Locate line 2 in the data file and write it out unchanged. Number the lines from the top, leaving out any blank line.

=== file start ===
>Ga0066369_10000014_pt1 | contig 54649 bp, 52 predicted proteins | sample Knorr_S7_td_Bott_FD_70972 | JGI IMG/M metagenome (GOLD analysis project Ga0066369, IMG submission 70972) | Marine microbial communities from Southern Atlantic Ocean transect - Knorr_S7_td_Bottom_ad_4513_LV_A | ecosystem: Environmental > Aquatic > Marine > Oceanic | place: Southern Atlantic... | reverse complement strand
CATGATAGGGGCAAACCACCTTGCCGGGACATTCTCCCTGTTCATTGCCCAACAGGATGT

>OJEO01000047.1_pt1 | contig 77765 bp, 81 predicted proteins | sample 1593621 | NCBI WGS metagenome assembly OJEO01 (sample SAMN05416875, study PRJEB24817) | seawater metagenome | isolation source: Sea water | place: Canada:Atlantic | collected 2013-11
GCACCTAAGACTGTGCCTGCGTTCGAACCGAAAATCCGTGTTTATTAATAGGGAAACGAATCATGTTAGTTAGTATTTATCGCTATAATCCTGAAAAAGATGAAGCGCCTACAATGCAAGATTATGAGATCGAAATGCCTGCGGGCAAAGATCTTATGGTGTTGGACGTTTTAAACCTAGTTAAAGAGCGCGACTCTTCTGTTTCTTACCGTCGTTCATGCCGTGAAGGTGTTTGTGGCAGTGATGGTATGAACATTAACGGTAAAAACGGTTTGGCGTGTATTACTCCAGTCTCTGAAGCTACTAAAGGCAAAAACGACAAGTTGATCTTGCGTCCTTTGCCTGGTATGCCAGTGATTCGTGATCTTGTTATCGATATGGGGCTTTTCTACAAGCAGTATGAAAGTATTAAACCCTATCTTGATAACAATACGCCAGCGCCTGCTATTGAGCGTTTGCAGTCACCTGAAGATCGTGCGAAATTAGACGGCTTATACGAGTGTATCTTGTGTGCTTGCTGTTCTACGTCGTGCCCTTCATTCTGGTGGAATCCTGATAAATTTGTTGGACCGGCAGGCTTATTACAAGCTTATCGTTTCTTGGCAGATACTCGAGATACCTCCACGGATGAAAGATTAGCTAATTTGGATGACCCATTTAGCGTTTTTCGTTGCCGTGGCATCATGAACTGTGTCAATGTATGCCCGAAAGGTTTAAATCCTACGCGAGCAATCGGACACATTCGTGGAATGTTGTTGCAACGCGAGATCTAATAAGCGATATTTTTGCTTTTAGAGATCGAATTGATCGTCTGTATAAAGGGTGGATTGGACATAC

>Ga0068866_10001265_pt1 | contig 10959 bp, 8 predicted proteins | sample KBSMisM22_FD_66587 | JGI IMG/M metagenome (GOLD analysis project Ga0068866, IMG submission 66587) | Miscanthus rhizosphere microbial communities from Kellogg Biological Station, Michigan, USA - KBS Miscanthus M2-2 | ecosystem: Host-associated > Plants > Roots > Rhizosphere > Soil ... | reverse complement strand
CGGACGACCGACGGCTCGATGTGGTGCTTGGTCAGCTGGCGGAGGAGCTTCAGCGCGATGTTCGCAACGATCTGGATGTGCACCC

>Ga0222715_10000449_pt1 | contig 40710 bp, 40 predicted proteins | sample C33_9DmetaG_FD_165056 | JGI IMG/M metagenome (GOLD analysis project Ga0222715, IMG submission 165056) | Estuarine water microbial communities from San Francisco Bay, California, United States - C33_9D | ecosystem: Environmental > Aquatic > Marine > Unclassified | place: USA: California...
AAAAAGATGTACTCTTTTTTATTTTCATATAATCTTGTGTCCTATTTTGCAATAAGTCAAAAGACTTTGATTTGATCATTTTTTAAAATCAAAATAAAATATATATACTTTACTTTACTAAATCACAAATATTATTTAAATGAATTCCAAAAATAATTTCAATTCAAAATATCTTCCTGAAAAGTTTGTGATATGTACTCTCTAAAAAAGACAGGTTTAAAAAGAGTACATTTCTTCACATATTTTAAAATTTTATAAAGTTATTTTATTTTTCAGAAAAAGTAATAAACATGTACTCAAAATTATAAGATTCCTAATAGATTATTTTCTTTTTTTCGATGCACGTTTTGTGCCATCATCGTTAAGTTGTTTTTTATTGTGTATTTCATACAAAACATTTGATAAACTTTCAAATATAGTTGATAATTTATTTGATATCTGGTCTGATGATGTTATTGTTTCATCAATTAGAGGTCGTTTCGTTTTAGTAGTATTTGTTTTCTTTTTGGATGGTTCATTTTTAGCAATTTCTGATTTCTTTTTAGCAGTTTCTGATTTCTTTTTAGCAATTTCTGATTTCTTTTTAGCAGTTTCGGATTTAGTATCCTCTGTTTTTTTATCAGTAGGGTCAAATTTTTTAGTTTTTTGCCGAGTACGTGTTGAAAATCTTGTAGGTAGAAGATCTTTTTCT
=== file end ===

CATGATAGGGGCAAACCACCTTGCCGGGACATTCTCCCTGTTCATTGCCCAACAGGATGT